Diagnosis and vaccination key to controlling reassortant IBDV strains across Europe

Data shows the traditional DV86 strain of IBDV has been mostly replaced by new field strains.
calendar icon 9 November 2023
clock icon 3 minute read

Poultry producers across Europe need to focus on testing and vaccination to ensure flocks are properly protected against evolving strains of infectious bursal disease virus (IBDV), according to an expert.

Sjaak de Wit, DVM, PhD, immunologist and senior researcher at GD Animal Health, said data from across Europe shows the traditional very virulent DV86 strain of IBDV has been mostly replaced by new field strains.

Because the strains do not cause mortality or other clinical signs of disease, some producers are choosing to halt their IBDV vaccination strategies — a move that “underestimates” the virus reassortment and puts flocks’ long-term health and productivity at risk, he said.

Speaking at an industry seminar, de Wit said new field strains have emerged in Europe over the last 10 years, with studies showing the virus had mutated several times to become less virulent.

However, while producers reported lower mortality — prompting some to stop IBDV vaccination programs altogether — studies show infection depletes the bursa for at least 3 weeks, causing long-term immunosuppression.

“We know immunosuppression is costly,” de Wit said, citing a study in Northern Ireland that shows immunosuppression associated with IBDV reduces incomes by 11% to 14%.

Early challenge by IBDV can also make birds more susceptible to E. coli and Campylobacter infections — pathogens that can cause consumer illnesses, he added.

To protect young birds from the risk of infection, de Wit said it is vital producers implement a robust control plan incorporating good biosecurity, testing and vaccination.

“IBDV is a resistant virus; proper cleaning and disinfection has to be at the start of any management strategy,” he said.

“The second part is [ensuring] sufficient levels of maternal antibodies to prevent early infection, as early infection is the most damaging to the immune system.”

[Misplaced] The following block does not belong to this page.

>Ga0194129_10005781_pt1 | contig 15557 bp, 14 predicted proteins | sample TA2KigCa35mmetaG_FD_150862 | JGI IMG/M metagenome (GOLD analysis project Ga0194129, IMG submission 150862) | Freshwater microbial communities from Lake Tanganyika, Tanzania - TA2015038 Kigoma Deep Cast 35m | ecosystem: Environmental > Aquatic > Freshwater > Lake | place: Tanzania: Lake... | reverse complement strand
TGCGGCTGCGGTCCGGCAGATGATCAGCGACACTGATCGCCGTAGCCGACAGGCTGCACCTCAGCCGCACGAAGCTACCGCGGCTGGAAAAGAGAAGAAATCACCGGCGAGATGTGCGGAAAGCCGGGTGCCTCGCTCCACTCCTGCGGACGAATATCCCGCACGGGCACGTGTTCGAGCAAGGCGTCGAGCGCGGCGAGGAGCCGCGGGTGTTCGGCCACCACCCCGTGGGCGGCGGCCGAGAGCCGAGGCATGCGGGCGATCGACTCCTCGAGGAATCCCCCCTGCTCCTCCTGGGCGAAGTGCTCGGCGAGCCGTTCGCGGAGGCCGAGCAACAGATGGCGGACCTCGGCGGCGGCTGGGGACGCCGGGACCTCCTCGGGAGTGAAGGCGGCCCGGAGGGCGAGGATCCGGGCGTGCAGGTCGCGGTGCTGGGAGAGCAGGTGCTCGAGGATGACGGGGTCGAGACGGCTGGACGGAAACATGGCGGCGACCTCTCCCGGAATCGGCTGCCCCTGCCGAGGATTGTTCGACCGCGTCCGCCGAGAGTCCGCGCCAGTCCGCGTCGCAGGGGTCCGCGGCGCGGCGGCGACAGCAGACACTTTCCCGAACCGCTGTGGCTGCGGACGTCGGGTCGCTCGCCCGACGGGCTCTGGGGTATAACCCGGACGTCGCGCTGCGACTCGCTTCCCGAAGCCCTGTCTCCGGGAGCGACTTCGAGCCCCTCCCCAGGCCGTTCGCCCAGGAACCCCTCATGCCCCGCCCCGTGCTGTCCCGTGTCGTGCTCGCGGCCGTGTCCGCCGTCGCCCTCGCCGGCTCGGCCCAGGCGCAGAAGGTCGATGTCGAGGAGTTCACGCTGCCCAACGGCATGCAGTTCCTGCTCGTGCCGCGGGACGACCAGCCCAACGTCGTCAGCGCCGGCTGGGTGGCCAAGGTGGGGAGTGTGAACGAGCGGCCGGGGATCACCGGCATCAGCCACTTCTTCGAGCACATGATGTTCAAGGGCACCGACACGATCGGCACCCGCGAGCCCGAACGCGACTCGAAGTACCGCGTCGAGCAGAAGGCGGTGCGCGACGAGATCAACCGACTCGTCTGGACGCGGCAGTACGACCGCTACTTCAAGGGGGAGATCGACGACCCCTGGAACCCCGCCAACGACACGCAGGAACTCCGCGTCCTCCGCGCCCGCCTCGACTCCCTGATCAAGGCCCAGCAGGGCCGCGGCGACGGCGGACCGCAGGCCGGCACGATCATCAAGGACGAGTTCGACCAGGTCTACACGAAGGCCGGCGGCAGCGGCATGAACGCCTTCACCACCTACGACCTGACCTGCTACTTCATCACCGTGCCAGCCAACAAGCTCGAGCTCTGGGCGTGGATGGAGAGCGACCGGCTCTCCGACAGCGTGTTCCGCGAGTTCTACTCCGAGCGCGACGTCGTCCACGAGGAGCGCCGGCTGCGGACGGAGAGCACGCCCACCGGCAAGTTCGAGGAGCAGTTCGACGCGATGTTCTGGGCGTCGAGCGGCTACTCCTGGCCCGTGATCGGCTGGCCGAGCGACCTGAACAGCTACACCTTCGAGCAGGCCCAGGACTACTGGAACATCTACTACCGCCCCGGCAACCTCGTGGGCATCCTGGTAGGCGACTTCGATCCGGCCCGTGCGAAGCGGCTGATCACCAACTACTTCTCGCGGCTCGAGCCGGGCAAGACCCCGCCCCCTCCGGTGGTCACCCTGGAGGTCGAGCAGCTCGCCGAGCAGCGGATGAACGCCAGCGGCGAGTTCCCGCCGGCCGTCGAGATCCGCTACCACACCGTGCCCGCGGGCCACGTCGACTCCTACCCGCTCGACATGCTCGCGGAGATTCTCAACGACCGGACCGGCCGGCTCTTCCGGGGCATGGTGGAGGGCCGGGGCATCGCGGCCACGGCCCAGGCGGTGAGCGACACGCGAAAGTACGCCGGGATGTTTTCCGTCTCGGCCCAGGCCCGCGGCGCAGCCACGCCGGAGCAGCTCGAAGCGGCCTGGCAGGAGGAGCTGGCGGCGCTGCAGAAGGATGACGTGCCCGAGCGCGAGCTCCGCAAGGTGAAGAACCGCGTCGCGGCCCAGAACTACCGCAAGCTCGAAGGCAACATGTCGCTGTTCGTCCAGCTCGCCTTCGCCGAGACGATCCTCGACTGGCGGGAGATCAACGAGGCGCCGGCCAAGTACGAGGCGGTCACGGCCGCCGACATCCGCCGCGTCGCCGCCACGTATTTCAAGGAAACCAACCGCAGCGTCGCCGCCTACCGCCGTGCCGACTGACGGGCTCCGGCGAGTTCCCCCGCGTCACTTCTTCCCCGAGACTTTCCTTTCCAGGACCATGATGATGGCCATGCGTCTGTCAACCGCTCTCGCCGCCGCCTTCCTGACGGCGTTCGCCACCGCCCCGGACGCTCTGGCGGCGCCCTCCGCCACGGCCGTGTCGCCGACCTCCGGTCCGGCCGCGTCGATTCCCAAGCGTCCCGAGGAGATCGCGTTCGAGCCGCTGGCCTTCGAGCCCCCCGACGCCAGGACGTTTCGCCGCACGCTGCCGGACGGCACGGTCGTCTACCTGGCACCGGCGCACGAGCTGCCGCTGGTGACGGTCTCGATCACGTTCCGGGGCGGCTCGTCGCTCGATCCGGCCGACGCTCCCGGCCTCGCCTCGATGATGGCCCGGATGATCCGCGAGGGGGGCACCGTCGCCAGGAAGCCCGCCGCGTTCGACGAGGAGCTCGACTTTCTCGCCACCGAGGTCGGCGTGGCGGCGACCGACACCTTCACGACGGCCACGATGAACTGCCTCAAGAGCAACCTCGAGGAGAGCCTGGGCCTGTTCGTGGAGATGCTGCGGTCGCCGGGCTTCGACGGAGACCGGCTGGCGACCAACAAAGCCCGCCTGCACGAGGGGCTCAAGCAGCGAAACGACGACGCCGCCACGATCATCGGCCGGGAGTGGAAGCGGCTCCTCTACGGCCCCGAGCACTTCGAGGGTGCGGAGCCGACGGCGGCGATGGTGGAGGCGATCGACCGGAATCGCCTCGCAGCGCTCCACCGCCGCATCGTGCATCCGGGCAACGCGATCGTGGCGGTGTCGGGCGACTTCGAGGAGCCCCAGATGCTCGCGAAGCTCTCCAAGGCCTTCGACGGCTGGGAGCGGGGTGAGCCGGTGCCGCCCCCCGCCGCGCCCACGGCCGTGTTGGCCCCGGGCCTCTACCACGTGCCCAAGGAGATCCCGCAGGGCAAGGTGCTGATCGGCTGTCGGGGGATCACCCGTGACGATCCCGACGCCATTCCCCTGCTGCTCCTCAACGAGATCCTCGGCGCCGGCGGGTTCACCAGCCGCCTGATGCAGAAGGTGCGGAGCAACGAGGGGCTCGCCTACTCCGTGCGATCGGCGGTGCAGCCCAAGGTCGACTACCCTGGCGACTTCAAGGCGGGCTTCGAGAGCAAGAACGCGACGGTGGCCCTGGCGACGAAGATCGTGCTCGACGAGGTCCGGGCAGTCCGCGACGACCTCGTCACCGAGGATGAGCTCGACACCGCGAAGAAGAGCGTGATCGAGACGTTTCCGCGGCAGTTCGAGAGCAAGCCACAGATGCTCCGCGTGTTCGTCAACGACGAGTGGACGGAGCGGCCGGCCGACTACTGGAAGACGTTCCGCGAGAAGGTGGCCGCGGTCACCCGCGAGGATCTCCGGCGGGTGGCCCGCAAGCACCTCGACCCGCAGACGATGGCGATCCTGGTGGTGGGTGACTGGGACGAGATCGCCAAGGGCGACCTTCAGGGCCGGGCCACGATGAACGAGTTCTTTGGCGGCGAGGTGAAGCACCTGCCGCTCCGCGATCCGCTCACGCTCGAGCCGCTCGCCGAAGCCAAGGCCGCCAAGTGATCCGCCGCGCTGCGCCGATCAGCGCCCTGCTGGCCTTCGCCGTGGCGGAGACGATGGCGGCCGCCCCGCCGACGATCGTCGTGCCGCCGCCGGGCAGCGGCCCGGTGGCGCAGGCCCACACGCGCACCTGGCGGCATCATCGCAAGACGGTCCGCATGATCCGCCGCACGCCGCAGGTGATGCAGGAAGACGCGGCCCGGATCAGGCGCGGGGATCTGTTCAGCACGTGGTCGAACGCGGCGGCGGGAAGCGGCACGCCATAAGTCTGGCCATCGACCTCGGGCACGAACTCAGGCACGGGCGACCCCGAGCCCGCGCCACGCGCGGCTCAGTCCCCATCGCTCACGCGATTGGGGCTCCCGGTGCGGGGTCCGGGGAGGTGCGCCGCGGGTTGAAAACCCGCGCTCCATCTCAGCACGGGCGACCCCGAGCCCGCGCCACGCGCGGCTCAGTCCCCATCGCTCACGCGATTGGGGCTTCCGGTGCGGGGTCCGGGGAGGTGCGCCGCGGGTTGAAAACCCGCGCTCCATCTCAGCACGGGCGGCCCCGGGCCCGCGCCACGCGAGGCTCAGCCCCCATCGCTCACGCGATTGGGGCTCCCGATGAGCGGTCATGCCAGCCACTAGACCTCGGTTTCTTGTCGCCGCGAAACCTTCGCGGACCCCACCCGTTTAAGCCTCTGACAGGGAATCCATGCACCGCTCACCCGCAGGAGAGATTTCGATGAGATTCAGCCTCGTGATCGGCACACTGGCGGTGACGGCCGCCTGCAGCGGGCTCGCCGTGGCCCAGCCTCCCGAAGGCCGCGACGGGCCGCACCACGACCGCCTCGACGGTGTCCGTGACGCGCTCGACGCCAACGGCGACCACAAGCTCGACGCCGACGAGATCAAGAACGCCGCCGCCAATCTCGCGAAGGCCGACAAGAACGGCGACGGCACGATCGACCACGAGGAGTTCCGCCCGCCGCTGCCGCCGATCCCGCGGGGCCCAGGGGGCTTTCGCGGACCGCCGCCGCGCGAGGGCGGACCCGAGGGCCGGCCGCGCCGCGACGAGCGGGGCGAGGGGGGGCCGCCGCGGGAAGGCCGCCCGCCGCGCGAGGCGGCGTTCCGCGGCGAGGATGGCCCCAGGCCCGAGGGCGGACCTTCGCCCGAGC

As well as a proper vaccination program for breeder flocks, de Wit said it’s critical to vaccinate progeny and to check the quality of vaccinate application to make sure it’s working as expected.

The final step is to identify what field strains are present in flocks to create a full picture of what’s happening on each farm. Ideally, sample bursas should be collected from 2 to 5 weeks, with genetic testing carried out on samples from any underperforming flocks to determine if a field strain is present.

“I think one of the reasons this reassorted immunosuppressive virus has spread so successfully over Europe is [it is] being underestimated,” de Wit said.

“Farmers and veterinarians are used to [detecting IBDV] based on clinical signs…but if you don’t have [them], people don’t know where to look.

“The ideal situation is to vaccinate based on serology,” he added. “If it’s not available or practical then you might need to vaccinate more times, but if you don’t use serology then it’s getting more difficult to have a successful vaccination program.”

For farms where there are high levels of field challenge, de Wit said it’s important to have a clear idea about the antibody levels present on the farm, as it can have a significant impact on vaccine success.

“Antibody levels [make] the vaccination moment critical. If you apply it too early it will be neutralized; if it’s too late then the field strain [will reach birds] first. You really need to have an idea about the level of antibodies you’re dealing with.

“That, together with good maternally derived antibodies, cleaning and disinfection should mean your IBDV-control program is quite successful,” he said.

Zoetis Global Poultry

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